Socrates, Plato and Aristotle – Classical Theory of State

The three key thinkers on the classical theory of the ‘State’ are Socrates, Plato, and Aristotle. Though most of Socrates’ ideas we only know through Plato, who was his student, as Socrates himself only wrote through dialectics.

Socrates held the view that the State should always be obeyed, even if it made decisions that the individual may disagree with. He argued that while people may not explicitly sign any contract to obey the laws of the State they live in, their consent to follow the law is assumed. Socrates believed that if you   choose to live under a sovereign power, for the benefits that this brings to the individual, then the individual must also completely submit to the law of that State, for the benefit of society.

This view on society and morality is essentially the idea put forward by Kant over a thousand years later. Kantian ethics revolve around the idea of universalised morality, i.e. an act or omission can only be considered moral if it could be universalised without creating a contradiction. When Socrates was imprisoned and sentenced to death he was visited by a friend who told him that he had the means to help him escape. Socrates explained that if he escaped he would be defying the rule of the State, and if he did so, it would be justified for anyone else to disobey the law: and if everyone disobeyed the law the State would be destroyed. Despite disagreeing with the reasons for his imprisonment, Socrates accepted    the punishment and was executed.

Plato also believed that the State should be completely obeyed but differed in his opinion on what constituted legitimate authority. Plato believed that knowledge of ‘the Forms’ constituted legitimacy. Plato explained the idea of the Forms using his allegory, ‘The Cave’. He says that there is a world beyond the world that we see and experience where everything that exists has a perfect ‘form’. The way we see the world, Plato believes, is like we are trapped in a cave staring at the wall and all we see of the ‘real’ world  is shadows on the wall created by the fire. A philosopher is simply a person who has knowledge of the Forms and seeks to escape from the cave, and Plato believed that it was they who should govern society as philosopher kings.

In Plato’s society people would naturally assume their roles based upon what kind of person they are, something decided by which part of their soul is most prominent. He believed in the tri-partite self; that the soul was divided into 3 parts: REASON, SPIRIT, DESIRE.

  • REASON – Knows the Forms and therefore reality (Philosopher Kings)
  • SPIRIT – Courage, ferocity, aggression. Seeks honour but doesn’t know what honour is (Soldiers)
  • DESIRE – Constant craving, moving from one desire to the next (Citizens)

He supported this idea with the ‘Myth of the Metal‘ (foundation myth) – When God created people he placed a small amount of gold, silver, or iron and bronze in their soul. This means some people are naturally better than others and they will have roles in society based on the metal in their soul. A man with gold in his soul is destined to become a philosopher king.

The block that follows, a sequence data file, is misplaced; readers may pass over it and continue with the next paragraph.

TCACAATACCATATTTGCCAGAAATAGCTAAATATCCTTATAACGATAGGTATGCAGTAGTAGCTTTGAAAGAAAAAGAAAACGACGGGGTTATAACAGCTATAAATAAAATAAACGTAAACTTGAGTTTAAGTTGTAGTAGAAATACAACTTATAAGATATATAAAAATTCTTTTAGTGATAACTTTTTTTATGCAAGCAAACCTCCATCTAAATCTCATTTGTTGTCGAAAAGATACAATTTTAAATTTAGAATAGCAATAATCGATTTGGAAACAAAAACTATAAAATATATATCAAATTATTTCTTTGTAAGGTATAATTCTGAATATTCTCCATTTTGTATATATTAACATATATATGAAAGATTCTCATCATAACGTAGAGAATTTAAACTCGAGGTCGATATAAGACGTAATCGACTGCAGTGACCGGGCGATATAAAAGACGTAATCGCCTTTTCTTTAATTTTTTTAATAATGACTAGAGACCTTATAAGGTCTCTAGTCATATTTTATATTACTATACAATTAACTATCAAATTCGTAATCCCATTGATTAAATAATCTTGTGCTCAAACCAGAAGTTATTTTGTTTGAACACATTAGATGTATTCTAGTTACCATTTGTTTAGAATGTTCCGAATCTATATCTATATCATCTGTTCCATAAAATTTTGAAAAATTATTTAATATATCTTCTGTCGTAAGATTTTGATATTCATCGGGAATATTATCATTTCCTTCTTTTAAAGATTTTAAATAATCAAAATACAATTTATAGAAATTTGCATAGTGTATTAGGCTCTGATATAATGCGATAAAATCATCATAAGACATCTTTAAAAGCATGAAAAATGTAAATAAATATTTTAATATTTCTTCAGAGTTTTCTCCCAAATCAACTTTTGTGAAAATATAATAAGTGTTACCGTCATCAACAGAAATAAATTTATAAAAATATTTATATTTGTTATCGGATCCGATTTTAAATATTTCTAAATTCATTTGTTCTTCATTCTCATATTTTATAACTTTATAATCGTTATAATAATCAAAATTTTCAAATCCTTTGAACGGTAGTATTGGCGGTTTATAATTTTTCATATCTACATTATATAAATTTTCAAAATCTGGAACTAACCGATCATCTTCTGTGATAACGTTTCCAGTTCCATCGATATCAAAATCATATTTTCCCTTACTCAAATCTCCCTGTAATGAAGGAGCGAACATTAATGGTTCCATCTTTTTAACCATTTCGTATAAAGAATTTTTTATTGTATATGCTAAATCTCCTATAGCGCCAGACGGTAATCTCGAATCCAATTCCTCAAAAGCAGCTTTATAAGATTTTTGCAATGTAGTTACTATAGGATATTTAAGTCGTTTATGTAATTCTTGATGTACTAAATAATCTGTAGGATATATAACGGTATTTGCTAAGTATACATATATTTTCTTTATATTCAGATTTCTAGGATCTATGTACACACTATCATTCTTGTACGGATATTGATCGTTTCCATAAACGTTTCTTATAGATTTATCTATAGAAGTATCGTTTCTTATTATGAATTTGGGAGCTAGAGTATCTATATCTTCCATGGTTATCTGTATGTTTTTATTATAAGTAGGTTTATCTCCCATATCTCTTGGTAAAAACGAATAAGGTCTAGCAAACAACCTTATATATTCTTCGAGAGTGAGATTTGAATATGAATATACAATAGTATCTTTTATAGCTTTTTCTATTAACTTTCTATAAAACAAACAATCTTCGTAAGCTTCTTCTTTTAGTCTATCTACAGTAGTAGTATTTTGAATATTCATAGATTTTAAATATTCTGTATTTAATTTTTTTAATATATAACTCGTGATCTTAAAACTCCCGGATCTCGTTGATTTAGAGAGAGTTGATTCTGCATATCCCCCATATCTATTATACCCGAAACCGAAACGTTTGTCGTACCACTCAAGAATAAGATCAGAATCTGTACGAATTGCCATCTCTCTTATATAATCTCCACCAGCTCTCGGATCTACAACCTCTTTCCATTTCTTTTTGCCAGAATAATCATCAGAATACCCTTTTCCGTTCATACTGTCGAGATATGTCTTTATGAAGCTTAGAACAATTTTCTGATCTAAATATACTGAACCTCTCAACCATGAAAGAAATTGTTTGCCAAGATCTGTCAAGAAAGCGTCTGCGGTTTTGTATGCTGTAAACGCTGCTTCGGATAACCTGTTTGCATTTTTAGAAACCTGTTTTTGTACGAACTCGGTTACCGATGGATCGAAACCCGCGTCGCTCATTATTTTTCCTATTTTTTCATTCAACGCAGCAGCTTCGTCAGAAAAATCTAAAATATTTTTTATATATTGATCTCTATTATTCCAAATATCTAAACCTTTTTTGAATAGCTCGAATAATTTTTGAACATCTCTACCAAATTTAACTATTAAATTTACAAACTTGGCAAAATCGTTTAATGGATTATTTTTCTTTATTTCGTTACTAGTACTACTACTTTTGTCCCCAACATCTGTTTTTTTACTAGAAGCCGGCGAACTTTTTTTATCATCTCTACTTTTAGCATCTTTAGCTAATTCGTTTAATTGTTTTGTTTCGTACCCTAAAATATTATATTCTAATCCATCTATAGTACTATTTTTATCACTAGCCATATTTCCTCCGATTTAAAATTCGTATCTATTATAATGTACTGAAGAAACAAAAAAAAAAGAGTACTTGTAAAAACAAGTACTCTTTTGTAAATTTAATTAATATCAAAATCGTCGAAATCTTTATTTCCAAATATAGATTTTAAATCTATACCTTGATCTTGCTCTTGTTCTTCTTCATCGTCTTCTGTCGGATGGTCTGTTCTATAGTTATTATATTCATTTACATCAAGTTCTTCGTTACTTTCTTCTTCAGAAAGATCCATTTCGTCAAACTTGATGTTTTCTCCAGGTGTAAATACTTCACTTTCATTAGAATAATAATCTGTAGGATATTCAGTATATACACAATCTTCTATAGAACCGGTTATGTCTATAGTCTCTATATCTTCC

Plato also proposed that all States should utilise a type of eugenics; where the philosopher kings decided who can mate, to produce only the strongest and most intelligent babies, and discard any defective children. In addition he said that children should be taken from their parents almost immediately to remove any loyalty to family, and to ensure loyalty only to the State.

Aristotle rejected Plato’s totalitarian ideas and argued that Plato’s vision of the State removed any sense of individuality, which is ultimately the key to human flourishing. Although Aristotle’s theory did not support liberalism or individualism, he did believe that Plato’s vision of society would produce a race of people who do not think or create for themselves, and this is the key element in furthering human progress. Aristotle explained that humans are a ‘political’ animal and that we need to be surrounded by other humans, with individual thoughts, in order to argue and debate, as this is the doorway to new ideas. He also pointed out that procreation was the most basic reason for humans to gather and interact with each other; another element not present in Plato’s society.

Although he did still believe that there were natural rulers and natural slaves, his idea was more individualistic and based on what people are good at, than the idea of destiny or having precious metals embedded in the soul. It’s certainly a slightly more forward thinking and rational way to decide what role people have in society, however the first ideas of individualism and liberalism still didn’t really emerge until the Renaissance.

So to summarise the Classical Theory of State; the 3 key thinkers all agreed that the State was absolute and should be completely obeyed, but differed on their ideas of what/who the State is.
Till next time!


4 Comments Add yours

  1. Hi, just wanted to tell you, I loved this article. It was inspiring.
    Keep on posting!

    1. Alex Delaney says:

      Thank you very much!

  2. dhikusoka isima says:

    the post is what i have been looking for thanks

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